Recently a reader contacted me with a curious concern. She was a big believer in the power of mindful eating and set about diligently performing all the guidelines of mindful eating practice, including sitting at a table, removing distractions, eating only when hungry, chewing thoroughly, etc.
It was going really well for a few weeks, until it all came crumbling down. Something in her day caused her resolve to crack, and without being able to stop herself she continued to break every rule in the mindful eating book: eating while standing, distracted, not hungry, and making poor food decisions that weren’t worth it.
“It was almost as if I was deliberately doing exactly what the guidelines told me not to do.”
I immediately knew what her problem was, because I had faced exactly the same thing when I was trying to build mindful eating habits.
Mindful eating was one of the last, and certainly one of the most difficult habits I ever tried to create. I made many futile attempts to get it to stick (iPhone reminders didn’t work for very long, FYI), but I missed the mark time and again for nearly a year before I figured it out.
My breakdowns weren’t much different from my reader’s. Though I was well into my foodist lifestyle and not very tempted by processed or less healthy foods, I was still prone to overeating when I was really hungry, which often resulted from being very busy and stressed.
I would eat standing up or while checking email, barely giving myself time to swallow what was in my mouth before grabbing another bite. I’d be well past full before even being conscious of what I was doing.
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What was the problem?
I didn’t crack the code until I started thinking more systematically about the behaviors I was trying to change, and realized that just because I was doing the same thing over and over again didn’t make it a habit.
While repetition is a necessary component of habit building, it is not sufficient to create one.
A true habit must be automatic. A true habit occurs without willpower.
Both myself and my reader had the same realization when we acknowledged that our efforts weren’t working: we were still using willpower. We were still trying to force ourselves to do something we believed was good for us.
“I had been treating the eating guidelines like dieting rules and I was rebelling against them like one would when their willpower runs out on their diet.”
We wanted our behaviors to change, but were only focusing on changing our actions. What we forgot is that to create habits we also needed to address the trigger and reward, the two things that respectively precede and follow a habitual action. The trigger and reward are what define a habit and make it automatic. Without them an action is just an action.
One of the reasons mindful eating habits are so difficult to develop is that the trigger and reward are not always obvious.
What exactly is the reward for eating slowly?
Not having a stomach ache in 20 minutes is too far away and too vague of a result for it to be an effective reward. The best rewards are positive (not negative or neutral), and immediate.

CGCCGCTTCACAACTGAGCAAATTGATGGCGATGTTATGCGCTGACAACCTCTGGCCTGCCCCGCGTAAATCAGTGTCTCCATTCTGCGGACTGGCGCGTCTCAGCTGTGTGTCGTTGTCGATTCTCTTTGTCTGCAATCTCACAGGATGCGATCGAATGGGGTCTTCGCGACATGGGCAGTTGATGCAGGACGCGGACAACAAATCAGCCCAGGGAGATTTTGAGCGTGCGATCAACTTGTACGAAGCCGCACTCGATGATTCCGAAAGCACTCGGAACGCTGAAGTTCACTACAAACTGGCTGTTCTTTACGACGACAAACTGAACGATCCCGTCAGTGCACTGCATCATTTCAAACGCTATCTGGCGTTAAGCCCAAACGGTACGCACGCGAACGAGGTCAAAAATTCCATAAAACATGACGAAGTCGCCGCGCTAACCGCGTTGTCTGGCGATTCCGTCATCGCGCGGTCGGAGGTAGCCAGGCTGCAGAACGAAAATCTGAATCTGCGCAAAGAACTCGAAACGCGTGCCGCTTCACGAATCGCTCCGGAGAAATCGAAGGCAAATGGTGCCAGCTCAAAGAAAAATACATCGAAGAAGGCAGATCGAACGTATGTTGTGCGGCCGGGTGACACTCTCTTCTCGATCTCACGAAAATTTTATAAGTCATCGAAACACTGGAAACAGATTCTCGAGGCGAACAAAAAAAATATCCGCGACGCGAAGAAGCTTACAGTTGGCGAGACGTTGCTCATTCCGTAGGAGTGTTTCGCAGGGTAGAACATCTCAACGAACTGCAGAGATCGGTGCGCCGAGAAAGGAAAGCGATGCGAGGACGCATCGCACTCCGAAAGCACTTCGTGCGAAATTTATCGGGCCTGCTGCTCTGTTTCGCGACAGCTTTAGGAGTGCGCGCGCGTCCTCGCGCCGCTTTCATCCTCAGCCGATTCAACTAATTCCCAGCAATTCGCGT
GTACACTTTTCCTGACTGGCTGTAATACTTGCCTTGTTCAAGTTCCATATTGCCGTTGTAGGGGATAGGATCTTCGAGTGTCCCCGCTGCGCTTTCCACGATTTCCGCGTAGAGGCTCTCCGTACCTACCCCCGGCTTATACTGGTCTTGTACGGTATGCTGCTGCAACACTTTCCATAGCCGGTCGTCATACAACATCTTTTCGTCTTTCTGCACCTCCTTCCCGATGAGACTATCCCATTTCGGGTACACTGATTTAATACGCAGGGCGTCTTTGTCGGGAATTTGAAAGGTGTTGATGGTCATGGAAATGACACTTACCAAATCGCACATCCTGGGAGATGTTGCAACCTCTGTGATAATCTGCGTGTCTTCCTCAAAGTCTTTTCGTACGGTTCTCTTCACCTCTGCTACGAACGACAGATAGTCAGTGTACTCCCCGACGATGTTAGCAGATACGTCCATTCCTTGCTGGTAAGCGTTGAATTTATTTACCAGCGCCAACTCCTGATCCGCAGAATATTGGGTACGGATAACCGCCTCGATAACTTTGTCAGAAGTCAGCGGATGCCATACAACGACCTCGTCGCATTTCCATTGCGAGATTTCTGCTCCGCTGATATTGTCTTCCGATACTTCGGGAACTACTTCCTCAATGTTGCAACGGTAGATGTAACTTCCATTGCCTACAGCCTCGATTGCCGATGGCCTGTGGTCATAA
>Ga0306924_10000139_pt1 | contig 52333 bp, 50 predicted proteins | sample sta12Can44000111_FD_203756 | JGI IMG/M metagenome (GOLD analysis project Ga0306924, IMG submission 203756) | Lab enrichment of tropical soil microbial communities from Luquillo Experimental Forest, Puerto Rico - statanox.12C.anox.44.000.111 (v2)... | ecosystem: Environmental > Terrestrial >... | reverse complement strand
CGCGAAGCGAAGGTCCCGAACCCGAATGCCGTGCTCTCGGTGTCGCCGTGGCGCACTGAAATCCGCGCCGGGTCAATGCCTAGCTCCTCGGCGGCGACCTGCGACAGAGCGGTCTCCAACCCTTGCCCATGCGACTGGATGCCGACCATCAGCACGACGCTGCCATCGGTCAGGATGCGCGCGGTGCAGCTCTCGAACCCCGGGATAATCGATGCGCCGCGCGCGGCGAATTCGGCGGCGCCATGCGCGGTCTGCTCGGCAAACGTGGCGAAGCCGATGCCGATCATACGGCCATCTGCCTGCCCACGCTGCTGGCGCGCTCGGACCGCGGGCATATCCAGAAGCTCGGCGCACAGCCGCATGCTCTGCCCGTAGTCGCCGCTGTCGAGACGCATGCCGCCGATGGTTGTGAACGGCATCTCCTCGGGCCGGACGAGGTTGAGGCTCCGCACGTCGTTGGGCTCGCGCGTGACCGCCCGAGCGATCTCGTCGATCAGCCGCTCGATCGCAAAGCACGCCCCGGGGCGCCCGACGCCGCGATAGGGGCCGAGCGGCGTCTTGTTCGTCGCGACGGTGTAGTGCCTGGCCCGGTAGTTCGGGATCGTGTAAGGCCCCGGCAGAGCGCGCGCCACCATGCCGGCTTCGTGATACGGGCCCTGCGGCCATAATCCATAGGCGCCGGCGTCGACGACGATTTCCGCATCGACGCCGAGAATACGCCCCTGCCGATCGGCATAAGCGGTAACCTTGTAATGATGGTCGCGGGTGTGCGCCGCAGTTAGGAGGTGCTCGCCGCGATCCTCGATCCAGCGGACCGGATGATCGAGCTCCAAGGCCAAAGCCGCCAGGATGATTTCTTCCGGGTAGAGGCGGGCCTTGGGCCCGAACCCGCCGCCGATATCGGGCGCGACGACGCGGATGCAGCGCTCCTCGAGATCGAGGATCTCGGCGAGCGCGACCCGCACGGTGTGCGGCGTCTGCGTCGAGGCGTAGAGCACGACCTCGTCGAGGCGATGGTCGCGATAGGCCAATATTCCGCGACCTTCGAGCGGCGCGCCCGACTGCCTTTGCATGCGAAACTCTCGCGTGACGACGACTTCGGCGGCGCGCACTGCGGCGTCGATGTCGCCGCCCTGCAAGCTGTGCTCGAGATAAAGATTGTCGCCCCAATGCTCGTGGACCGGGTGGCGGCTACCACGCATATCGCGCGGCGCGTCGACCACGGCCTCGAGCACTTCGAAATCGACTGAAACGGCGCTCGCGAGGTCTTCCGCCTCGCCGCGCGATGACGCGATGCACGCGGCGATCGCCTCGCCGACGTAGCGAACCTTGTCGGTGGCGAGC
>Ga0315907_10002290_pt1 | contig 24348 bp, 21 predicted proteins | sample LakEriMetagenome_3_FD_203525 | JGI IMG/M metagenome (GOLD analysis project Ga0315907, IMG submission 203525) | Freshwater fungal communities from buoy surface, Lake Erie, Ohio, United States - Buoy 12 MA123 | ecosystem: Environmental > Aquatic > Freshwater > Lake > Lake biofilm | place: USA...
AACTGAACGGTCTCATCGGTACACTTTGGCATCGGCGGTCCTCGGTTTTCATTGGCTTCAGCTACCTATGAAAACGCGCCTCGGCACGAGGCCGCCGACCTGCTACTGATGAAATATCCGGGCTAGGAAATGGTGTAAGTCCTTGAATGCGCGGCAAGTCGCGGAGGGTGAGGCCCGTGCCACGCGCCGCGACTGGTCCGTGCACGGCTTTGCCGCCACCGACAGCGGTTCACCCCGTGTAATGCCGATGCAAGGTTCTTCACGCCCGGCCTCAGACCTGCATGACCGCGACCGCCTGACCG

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The same is true of triggers. The reason my iPhone reminders only worked sometimes is that if I wasn’t able to eat at exactly the time my reminder went off then I would forget, even if it was only 5 minutes later. The trigger should immediately precede the action you want to activate, directly triggering it. (This stuff may seem obvious, but it’s much harder to figure out in the real world.)
For mindful eating, I realized that the most important action that I wanted to focus on was chewing my food thoroughly. I realized that the action that immediately precedes chewing is taking a bite of food.
My insight was that the act of stabbing or picking up my food was the perfect trigger to remind myself to ask a simple question: “Is there food in my mouth right now?”
If the answer is yes, then I put down my fork and focus on chewing the food already in my mouth. If the answer is no, I continue to eat.
It sounds simple, but I’ve found it is the only thing that actually worked to change my behavior.
It wasn’t until after I figured out how to remember to chew (after all, mindfulness is really just another way of remembering to pay attention) that I discovered what the reward is.
One day I was tired, stressed and distracted when I sat down to lunch. I started eating ferociously, but was quickly stopped in my tracks. I had swallowed a large hunk of only partially chewed salad, and it felt so uncomfortable. It was all pokey, lumpy and jagged as it slid down my throat. I could almost feel that it was going to give me a stomach ache later.
I had grown accustomed to swallowing well-chewed, soft food and apparently I really enjoy that (don’t ask me why, but my bet is you would too). It is my reward. So the feeling of discomfort I had from not chewing my food thoroughly quickly corrected my behavior and reminded me to slow down, use my trigger and eat mindfully.
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This, my friends, is what a habit feels like.
A true habit happens automatically, at a subconscious level. It is a feeling, not a thought.
When you’re tired, stressed, hungry, drunk, distracted, hungover, hormonal, pissed, or anything else that takes you away from your normal routine, any action that requires willpower will be dropped faster than your blood sugar after an insulin spike.
Automatic habits are your only chance for sticking with something long-term.
If there’s an action you do regularly, but you still feel like you have to force yourself to do it, then it isn’t a habit. If you want it to stick for real, you had better figure out a way to make it one.
A version of this article originally appeared on Darya Rose’s blog, SummerTomato. Want more articles like this? Subscribe to the Summer Tomato newsletter.